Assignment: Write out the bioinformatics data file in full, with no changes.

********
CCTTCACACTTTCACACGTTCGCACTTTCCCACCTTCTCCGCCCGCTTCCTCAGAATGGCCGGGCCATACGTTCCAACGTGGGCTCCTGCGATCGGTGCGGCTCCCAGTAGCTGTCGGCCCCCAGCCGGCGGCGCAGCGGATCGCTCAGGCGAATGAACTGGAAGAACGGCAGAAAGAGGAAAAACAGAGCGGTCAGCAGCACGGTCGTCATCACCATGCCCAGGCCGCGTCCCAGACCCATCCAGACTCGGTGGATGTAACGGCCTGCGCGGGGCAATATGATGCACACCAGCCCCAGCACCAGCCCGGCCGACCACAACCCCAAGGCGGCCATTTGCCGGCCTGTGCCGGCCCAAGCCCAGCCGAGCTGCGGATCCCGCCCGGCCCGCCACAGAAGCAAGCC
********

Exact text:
CCTTCACACTTTCACACGTTCGCACTTTCCCACCTTCTCCGCCCGCTTCCTCAGAATGGCCGGGCCATACGTTCCAACGTGGGCTCCTGCGATCGGTGCGGCTCCCAGTAGCTGTCGGCCCCCAGCCGGCGGCGCAGCGGATCGCTCAGGCGAATGAACTGGAAGAACGGCAGAAAGAGGAAAAACAGAGCGGTCAGCAGCACGGTCGTCATCACCATGCCCAGGCCGCGTCCCAGACCCATCCAGACTCGGTGGATGTAACGGCCTGCGCGGGGCAATATGATGCACACCAGCCCCAGCACCAGCCCGGCCGACCACAACCCCAAGGCGGCCATTTGCCGGCCTGTGCCGGCCCAAGCCCAGCCGAGCTGCGGATCCCGCCCGGCCCGCCACAGAAGCAAGCC